In graduate school, he interned with a church in Tennessee for a summer, where he worked as an associate pastor and facilitated spiritual formation practices with neighbors in recovery programs. He is now working as an intern in ACU’s Office of the President.

As he finishes his master’s degree, Oduro is confident in his academic preparation for the future and carries with him a strong sense of purpose.  

“Some have called me ‘jack of all trades’ because there are myriad things I want to be involved with,” he said. “But they all boil down to two things: First, I want to become more Christlike and do it with others through innovative mission work. Second, I want to be a force for changing the economic landscape in rural Ghana and beyond by taking on business projects that can positively impact the lives of poor communities and bring dignifying jobs to families.”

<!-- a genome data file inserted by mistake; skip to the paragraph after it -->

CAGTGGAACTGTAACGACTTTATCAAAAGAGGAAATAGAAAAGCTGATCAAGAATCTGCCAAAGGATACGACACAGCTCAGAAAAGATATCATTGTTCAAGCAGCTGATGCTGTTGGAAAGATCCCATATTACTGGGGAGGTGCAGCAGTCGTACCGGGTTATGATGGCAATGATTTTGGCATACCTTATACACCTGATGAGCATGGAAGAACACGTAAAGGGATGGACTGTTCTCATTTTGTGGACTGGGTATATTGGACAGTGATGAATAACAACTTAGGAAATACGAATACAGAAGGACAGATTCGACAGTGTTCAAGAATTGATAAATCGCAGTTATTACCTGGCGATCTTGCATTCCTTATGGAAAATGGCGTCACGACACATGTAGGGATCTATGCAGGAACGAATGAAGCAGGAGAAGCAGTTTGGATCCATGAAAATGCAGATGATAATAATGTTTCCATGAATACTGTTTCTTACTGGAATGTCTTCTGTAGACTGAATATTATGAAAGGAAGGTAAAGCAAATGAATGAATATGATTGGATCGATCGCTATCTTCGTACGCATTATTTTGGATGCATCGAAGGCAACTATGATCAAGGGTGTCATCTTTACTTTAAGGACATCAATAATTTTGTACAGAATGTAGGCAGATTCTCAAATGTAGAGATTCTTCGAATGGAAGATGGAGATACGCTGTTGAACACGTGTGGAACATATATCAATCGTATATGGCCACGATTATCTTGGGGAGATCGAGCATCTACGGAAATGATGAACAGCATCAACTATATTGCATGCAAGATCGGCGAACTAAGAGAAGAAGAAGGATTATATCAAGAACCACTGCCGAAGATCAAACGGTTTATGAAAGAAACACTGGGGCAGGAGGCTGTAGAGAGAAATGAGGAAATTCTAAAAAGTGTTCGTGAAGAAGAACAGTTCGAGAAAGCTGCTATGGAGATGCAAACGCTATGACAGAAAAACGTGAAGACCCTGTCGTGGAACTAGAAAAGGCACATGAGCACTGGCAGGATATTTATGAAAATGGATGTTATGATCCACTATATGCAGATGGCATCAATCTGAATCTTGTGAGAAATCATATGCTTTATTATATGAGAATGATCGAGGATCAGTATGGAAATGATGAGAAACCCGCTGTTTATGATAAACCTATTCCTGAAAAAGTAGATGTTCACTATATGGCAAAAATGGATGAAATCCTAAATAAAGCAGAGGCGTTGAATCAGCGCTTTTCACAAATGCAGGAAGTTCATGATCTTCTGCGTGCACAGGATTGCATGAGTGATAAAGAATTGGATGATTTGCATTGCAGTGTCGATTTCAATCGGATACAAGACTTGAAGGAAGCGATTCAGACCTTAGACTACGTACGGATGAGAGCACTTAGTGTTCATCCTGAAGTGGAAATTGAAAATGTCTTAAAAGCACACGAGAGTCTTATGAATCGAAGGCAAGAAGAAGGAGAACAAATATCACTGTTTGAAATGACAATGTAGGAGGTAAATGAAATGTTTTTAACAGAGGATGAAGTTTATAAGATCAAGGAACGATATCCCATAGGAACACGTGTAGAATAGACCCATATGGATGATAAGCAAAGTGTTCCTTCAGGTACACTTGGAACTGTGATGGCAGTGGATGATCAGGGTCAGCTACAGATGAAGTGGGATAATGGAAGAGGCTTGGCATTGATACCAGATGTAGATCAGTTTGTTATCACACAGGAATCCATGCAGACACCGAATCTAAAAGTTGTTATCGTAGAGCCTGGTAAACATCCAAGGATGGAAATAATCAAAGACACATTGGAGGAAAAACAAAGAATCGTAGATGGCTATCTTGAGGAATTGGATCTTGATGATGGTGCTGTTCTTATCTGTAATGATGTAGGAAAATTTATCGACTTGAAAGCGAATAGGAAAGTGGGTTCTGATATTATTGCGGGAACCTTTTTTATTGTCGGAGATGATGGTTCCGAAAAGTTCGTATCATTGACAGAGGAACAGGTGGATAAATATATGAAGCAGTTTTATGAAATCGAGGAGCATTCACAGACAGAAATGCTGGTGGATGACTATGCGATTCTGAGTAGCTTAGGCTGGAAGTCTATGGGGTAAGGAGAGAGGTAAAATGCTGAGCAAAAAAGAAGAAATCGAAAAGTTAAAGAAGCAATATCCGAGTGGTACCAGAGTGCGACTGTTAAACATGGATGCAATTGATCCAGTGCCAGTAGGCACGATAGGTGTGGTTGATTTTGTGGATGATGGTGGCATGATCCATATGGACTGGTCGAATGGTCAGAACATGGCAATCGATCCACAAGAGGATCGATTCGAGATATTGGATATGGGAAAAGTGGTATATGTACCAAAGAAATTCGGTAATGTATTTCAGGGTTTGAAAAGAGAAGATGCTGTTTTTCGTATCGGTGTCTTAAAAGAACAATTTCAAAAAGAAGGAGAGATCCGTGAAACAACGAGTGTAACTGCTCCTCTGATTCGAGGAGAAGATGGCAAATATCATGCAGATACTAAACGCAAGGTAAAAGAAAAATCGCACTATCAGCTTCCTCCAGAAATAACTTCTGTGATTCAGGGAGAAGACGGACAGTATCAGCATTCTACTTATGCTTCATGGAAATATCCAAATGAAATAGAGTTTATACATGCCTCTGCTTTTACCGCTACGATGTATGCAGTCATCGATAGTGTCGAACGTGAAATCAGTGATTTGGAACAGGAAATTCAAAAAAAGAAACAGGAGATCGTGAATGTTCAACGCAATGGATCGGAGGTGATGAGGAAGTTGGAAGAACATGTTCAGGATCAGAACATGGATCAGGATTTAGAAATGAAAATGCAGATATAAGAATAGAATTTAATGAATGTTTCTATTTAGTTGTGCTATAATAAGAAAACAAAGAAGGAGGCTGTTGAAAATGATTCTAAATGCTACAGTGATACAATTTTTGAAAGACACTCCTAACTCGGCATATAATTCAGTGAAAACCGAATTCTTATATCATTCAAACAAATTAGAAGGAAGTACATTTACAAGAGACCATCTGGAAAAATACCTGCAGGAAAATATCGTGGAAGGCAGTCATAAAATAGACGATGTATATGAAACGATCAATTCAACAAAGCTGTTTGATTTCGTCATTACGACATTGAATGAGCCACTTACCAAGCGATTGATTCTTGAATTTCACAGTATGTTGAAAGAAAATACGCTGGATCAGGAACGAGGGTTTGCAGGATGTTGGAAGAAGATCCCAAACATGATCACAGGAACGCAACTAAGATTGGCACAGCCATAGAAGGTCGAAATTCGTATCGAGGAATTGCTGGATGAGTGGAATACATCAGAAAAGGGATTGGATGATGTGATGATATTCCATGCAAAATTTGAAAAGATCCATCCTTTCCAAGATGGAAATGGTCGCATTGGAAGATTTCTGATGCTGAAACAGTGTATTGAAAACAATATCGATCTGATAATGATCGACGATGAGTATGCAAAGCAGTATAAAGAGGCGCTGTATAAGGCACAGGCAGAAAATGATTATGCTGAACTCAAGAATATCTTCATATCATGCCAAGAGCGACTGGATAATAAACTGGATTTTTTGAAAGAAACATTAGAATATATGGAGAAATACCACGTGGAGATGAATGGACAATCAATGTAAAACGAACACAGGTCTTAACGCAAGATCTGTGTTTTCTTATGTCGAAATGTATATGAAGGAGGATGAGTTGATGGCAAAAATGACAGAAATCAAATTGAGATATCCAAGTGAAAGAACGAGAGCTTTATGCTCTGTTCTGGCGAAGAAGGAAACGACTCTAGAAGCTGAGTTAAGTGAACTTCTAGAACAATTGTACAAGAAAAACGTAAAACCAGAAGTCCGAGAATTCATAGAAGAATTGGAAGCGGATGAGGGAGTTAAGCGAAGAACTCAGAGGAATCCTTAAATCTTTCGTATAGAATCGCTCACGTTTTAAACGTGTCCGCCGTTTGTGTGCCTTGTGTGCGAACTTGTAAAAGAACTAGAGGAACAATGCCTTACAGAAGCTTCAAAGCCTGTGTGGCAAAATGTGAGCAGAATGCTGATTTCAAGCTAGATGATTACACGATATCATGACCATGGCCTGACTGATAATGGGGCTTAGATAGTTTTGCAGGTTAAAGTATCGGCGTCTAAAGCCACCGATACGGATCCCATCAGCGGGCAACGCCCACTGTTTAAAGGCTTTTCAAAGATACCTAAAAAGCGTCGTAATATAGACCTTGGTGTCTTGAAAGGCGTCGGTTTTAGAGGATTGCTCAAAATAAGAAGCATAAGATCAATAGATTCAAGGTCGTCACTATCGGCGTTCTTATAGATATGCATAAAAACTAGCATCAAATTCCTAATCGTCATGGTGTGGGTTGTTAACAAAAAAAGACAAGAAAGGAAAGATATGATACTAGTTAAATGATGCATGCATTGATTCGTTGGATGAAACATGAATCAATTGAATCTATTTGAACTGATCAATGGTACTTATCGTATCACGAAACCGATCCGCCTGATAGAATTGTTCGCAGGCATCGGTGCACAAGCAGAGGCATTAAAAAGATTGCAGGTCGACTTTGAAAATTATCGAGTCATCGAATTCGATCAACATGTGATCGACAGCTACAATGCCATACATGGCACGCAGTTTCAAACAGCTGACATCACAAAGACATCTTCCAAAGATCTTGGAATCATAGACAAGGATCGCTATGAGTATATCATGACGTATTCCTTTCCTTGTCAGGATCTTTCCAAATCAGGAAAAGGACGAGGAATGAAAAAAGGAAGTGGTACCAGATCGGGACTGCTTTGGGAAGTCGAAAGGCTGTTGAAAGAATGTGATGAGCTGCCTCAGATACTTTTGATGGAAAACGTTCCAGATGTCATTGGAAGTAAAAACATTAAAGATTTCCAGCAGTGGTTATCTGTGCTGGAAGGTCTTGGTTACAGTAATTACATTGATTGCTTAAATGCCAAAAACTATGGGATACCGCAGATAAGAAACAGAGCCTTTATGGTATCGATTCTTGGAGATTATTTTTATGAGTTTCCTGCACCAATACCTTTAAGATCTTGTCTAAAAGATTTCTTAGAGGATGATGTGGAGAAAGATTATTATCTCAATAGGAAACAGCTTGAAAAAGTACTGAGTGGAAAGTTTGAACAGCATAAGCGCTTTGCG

The heritage of a family dedicated to serving others keeps his sense of purpose alive. But he is also inspired, he said, “by countless families I have encountered who are living in severe poverty and hardship; they continue to fight each day for brighter hope ahead. For those families, I desire to know what it means to walk alongside them as they try to break through that economic and spiritual poverty.”